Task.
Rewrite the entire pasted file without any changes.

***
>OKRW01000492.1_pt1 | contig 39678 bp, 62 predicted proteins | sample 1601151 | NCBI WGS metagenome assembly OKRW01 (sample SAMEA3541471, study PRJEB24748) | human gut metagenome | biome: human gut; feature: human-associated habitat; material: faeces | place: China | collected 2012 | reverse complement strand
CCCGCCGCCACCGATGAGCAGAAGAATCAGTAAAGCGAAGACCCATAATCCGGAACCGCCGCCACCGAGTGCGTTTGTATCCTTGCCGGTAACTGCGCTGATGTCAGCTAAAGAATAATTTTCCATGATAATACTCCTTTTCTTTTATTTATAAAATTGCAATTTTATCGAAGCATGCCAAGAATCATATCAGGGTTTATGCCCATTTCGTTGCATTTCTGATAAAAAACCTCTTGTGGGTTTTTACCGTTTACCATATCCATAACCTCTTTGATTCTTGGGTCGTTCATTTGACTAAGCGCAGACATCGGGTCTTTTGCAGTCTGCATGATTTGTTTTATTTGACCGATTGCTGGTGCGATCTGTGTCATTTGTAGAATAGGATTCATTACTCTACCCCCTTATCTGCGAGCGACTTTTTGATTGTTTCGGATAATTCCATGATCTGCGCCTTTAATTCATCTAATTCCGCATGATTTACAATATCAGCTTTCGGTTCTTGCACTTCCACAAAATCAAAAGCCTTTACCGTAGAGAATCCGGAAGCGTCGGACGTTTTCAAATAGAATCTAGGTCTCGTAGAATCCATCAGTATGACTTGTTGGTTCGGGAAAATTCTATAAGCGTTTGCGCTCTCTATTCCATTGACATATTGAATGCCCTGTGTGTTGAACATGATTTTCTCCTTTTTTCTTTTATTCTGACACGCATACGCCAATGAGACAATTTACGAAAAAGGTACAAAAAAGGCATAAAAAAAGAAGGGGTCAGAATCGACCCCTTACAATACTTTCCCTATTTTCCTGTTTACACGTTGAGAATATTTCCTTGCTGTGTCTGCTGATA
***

>OKRW01000492.1_pt1 | contig 39678 bp, 62 predicted proteins | sample 1601151 | NCBI WGS metagenome assembly OKRW01 (sample SAMEA3541471, study PRJEB24748) | human gut metagenome | biome: human gut; feature: human-associated habitat; material: faeces | place: China | collected 2012 | reverse complement strand
CCCGCCGCCACCGATGAGCAGAAGAATCAGTAAAGCGAAGACCCATAATCCGGAACCGCCGCCACCGAGTGCGTTTGTATCCTTGCCGGTAACTGCGCTGATGTCAGCTAAAGAATAATTTTCCATGATAATACTCCTTTTCTTTTATTTATAAAATTGCAATTTTATCGAAGCATGCCAAGAATCATATCAGGGTTTATGCCCATTTCGTTGCATTTCTGATAAAAAACCTCTTGTGGGTTTTTACCGTTTACCATATCCATAACCTCTTTGATTCTTGGGTCGTTCATTTGACTAAGCGCAGACATCGGGTCTTTTGCAGTCTGCATGATTTGTTTTATTTGACCGATTGCTGGTGCGATCTGTGTCATTTGTAGAATAGGATTCATTACTCTACCCCCTTATCTGCGAGCGACTTTTTGATTGTTTCGGATAATTCCATGATCTGCGCCTTTAATTCATCTAATTCCGCATGATTTACAATATCAGCTTTCGGTTCTTGCACTTCCACAAAATCAAAAGCCTTTACCGTAGAGAATCCGGAAGCGTCGGACGTTTTCAAATAGAATCTAGGTCTCGTAGAATCCATCAGTATGACTTGTTGGTTCGGGAAAATTCTATAAGCGTTTGCGCTCTCTATTCCATTGACATATTGAATGCCCTGTGTGTTGAACATGATTTTCTCCTTTTTTCTTTTATTCTGACACGCATACGCCAATGAGACAATTTACGAAAAAGGTACAAAAAAGGCATAAAAAAAGAAGGGGTCAGAATCGACCCCTTACAATACTTTCCCTATTTTCCTGTTTACACGTTGAGAATATTTCCTTGCTGTGTCTGCTGATA